The Alien and Sedition Acts of 1798

The Alien and Sedition Acts of 1798

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The Alien and Sedition Acts of 1798


The debate of the Alien and Sedition Acts of 1798 revealed bitter controversies on a number of issues. Most of the controversies had, however, arose even before these acts; as far back as the penning of the Constitution. The writers of the Constitution knew that as time proceeded, the needs and demands of the nation and of the people would change, leading to controversy. By not assigning specific powers to specific groups/parties, governments, they unintentionally created a vast problem in the years to come.

Subsequently following the ratification of the constitution, two leading groups formed; the Federalists and the Antifederalists, each believing in exact opposite interpretations of the Constitution. The Federalist Party was headed by the newly appointed Secretary of the Treasury, Alexander Hamilton, who thought the interpretation of the Constitution should be very loose. Hamilton believed the Constitution encompassed powers other than those authorized or enumerated. These hidden powers, claimed Hamilton, were implied powers. Hamilton stated it would be essential that the federal government should gain control over any later added account to the nation. Significantly, Hamilton aspired to put these implied powers to use in requisition to build a powerful and domineering central government.

In opposition to Hamilton?s Federalist Party, Jefferson who believed in strict interpretation of the Constitution. Jefferson anticipated that everything should be done through strict evaluation and a laws should abide by what is written. Although Jefferson was not a Federalist, he was also not an Antifederalist; he was a Democratic-Republican, a composite of the two. Jefferson vindicated that all powers not enumerated by the Constitution are obtained by the States. Issues between the two groups lead to the imperative question: should a strong central government be established or should each individual state have control? The attacks of the succeeding debate and public scurrility led to the Sedition Act. This act prohibited intermingling and conspiracy against the America government and the correspondence of scandalous and malicious writings against the government or its officials, under penalty of a fine or imprisonment. Succeeding the Sedition Act, the Republicans turned to the states arguing that federal government had strode past their powers; the powers delegated to it by the states through the Constitution. Therefore the states acquired the right to repeal the act.

Another issue was what to do about the problem of immigration that rapidly increased after the Revolution.

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President Washington at the time had addressed this issue, but nine years prior to that, John Adams had proposed the very same question. It was Adams credence that ?nothing can be more opposed than the maxims of absolute monarchies.? As immigrants from countries such as these progressively journeyed to the United States , Washington predicted that they would bring to the country those very characteristics and ideals. Jefferson stipulated that despite if whether the immigrants municipally professed their beliefs on government, they would most definitely ?transmit these principles to the children.? Furthermore, by being Americans, they would also have a fixture in government, and would ?infuse into that spirit, warp and bias its directions, and render it a heterogeneous, incoherent, distracted mass.? In 1797 John Adams addressed that people originating from foreign countries were enemies of the United States; reason being that their leaders had taught them and impressed upon them the undemocratic principles. Such apprehension led to the out breaking of the Alien Act of 1798. The Alien Act committed a fourteen-year residency period for aliens foregoing naturalization, as a citizen yielded a restraint and removal in time of war of resident adult aliens of the antagonistic nations, and authorized the President the power to deport ?all such aliens as he shall judge dangerous to the peace and safety and the United States.? This led to a prodigious controversies over whether the Judicial branch was allowed too much power. The Republicans perceived this as an attempt to fortify the federal government and relinquish the power of the states. To nullify this act, the Sedition Act was created, as previously stated.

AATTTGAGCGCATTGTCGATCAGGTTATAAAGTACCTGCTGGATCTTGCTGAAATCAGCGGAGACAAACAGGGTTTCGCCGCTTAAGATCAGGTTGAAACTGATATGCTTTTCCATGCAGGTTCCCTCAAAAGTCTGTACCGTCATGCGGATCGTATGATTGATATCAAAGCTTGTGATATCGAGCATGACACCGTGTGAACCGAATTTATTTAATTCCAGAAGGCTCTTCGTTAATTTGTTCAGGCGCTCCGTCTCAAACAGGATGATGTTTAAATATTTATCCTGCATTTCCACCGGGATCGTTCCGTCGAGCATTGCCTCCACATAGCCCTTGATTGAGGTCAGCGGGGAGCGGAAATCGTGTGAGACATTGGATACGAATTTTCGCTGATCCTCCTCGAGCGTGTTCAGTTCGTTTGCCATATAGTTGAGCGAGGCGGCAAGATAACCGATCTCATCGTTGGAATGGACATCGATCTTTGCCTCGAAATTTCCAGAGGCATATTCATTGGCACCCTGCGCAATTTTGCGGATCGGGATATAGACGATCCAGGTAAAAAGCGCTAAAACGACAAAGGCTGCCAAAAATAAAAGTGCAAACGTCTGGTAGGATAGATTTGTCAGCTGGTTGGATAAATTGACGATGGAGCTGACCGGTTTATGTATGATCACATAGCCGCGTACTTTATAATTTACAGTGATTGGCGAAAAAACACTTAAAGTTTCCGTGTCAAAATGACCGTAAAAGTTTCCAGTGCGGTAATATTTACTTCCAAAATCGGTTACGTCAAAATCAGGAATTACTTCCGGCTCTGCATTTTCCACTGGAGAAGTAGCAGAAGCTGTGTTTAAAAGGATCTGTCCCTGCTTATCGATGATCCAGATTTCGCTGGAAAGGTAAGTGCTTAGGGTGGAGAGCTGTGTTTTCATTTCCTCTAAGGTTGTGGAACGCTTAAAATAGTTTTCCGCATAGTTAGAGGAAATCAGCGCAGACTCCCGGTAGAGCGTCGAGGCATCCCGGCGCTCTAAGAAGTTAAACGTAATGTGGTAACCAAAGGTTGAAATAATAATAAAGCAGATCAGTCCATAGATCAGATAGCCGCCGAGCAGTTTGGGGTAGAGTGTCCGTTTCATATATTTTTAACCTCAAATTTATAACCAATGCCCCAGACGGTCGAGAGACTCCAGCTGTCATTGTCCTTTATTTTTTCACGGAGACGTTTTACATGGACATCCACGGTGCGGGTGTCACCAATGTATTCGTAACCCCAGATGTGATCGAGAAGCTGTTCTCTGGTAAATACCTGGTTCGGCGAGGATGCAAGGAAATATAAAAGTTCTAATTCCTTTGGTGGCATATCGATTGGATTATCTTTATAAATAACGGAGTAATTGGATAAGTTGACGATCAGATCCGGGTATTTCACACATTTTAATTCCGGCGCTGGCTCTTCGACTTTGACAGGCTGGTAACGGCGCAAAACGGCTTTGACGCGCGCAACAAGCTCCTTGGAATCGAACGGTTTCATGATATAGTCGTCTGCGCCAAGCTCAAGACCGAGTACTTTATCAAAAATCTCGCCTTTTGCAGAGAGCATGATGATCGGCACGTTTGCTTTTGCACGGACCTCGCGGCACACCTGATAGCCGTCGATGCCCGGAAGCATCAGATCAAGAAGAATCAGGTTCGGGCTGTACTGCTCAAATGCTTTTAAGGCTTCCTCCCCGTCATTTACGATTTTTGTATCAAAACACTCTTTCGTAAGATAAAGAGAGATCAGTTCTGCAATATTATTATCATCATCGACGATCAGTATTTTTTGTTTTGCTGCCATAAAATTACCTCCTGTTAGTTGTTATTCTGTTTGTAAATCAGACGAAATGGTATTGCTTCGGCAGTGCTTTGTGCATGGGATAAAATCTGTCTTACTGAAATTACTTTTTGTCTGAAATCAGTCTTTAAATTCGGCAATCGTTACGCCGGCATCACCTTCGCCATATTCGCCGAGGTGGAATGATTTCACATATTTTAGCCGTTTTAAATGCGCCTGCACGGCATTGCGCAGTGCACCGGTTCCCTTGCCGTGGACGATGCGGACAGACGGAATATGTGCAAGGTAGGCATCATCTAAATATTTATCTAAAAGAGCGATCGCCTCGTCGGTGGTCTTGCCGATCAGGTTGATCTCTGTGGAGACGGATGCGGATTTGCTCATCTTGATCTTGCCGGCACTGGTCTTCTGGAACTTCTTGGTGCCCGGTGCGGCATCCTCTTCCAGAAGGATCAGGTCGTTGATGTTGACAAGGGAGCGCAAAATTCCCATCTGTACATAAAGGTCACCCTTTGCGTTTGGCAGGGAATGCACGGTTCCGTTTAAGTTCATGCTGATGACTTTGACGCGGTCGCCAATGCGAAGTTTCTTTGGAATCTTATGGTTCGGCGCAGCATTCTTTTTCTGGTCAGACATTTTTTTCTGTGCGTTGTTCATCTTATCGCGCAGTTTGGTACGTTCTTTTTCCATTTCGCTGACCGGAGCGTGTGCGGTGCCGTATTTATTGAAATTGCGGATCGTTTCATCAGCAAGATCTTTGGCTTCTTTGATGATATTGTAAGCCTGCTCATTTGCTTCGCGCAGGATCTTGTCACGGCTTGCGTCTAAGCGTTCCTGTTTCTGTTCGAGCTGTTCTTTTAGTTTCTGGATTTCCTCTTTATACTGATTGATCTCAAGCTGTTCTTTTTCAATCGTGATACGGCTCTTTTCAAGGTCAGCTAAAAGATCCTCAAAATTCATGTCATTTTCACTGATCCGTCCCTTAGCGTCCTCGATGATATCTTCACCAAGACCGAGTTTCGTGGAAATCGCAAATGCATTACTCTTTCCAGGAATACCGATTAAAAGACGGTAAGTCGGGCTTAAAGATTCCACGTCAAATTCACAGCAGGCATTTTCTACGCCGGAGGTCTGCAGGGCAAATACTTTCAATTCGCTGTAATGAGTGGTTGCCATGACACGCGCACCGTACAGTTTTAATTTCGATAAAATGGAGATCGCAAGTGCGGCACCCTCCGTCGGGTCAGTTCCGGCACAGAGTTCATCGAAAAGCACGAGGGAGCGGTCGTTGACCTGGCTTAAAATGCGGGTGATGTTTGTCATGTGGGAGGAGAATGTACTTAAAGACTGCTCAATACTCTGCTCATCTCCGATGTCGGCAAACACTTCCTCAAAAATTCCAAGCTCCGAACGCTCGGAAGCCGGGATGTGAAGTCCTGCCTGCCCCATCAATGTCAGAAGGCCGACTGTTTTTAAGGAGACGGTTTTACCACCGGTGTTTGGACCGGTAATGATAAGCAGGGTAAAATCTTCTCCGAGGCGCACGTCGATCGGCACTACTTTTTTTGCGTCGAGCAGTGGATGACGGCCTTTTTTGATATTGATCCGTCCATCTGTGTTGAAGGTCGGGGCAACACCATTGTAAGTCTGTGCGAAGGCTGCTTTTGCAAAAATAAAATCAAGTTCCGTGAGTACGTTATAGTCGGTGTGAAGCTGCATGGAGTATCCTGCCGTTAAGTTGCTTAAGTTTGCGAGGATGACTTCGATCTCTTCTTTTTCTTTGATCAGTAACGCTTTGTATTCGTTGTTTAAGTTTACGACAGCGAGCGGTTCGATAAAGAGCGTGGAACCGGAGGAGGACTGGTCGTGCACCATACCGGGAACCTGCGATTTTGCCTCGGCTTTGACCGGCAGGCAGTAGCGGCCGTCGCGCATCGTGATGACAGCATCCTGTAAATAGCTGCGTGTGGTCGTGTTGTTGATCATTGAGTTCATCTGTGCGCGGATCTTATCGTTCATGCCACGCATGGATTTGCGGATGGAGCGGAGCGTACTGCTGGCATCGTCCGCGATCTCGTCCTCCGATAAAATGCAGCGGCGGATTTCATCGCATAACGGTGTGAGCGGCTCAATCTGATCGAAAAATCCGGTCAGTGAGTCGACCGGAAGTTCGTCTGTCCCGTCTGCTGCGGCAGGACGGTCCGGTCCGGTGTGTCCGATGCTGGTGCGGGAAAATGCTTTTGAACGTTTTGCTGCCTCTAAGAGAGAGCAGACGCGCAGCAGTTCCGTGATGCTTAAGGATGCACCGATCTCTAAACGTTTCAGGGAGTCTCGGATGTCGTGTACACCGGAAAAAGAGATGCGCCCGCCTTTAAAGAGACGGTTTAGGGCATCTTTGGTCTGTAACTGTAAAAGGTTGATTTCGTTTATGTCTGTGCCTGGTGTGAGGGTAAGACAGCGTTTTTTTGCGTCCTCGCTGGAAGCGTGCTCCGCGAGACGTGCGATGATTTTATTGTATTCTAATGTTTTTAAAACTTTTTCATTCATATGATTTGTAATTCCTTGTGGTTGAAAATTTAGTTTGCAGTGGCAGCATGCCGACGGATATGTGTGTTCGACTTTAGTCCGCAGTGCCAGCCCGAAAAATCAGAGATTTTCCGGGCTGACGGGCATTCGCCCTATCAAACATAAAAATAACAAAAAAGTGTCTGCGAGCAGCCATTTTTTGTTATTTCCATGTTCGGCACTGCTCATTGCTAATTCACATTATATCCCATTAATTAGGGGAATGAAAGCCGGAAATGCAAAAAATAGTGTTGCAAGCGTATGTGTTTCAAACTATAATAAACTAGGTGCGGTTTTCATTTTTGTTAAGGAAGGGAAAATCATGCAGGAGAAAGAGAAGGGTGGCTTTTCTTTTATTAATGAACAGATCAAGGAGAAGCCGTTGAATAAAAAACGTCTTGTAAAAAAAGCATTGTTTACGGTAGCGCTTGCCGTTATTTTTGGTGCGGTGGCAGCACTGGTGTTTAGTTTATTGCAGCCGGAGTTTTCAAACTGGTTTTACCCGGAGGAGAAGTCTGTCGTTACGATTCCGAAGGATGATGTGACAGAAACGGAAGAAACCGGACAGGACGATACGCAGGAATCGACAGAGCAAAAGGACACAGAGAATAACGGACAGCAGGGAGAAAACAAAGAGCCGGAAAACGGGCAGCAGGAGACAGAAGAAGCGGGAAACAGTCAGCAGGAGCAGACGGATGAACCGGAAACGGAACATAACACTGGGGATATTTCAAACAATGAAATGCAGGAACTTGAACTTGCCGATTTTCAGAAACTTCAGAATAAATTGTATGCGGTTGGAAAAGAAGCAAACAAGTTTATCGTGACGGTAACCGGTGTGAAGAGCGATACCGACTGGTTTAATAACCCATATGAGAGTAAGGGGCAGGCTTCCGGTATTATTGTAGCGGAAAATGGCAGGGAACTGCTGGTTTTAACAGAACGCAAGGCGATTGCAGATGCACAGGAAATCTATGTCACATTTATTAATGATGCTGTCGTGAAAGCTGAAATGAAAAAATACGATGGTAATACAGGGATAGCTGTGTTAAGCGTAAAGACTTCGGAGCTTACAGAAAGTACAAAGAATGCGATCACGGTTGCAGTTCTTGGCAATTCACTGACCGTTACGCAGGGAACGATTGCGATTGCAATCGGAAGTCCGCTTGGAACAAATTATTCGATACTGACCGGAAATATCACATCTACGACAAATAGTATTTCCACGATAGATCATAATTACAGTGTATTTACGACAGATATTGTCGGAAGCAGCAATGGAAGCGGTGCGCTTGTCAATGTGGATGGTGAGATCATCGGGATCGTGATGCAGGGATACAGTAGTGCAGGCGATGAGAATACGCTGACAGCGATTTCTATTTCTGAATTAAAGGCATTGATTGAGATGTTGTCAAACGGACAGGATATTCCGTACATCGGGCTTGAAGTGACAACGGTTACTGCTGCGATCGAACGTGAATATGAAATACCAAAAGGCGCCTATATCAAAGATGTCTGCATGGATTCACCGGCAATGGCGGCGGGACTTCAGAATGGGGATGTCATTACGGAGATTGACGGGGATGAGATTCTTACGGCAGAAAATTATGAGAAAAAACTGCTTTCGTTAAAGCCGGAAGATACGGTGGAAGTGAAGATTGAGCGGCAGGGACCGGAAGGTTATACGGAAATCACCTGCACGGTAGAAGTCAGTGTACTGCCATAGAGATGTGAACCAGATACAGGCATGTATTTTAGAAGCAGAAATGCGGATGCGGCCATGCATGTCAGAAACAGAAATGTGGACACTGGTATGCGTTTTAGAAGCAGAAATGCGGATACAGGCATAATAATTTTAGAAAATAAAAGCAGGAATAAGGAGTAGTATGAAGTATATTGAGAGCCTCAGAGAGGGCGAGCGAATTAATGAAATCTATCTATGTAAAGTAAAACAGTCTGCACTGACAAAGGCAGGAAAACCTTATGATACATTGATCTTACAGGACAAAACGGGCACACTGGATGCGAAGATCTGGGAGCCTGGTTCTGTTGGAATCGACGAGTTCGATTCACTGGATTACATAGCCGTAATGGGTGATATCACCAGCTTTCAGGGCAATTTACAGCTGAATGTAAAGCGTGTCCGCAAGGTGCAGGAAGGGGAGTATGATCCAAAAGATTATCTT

Throughout these years, in the years to follow, and even in present day government, problems will arise. They may not all be equivalent to what these discussed issues, but wherever there is government, there are controversies. The problem I talked about in the paper essentially tested the strength and solidity of the tentative United States. By getting through these demanding issues so promiscuously, it has been proven that we, as a unified nation can get through any obstacle thrown our way.
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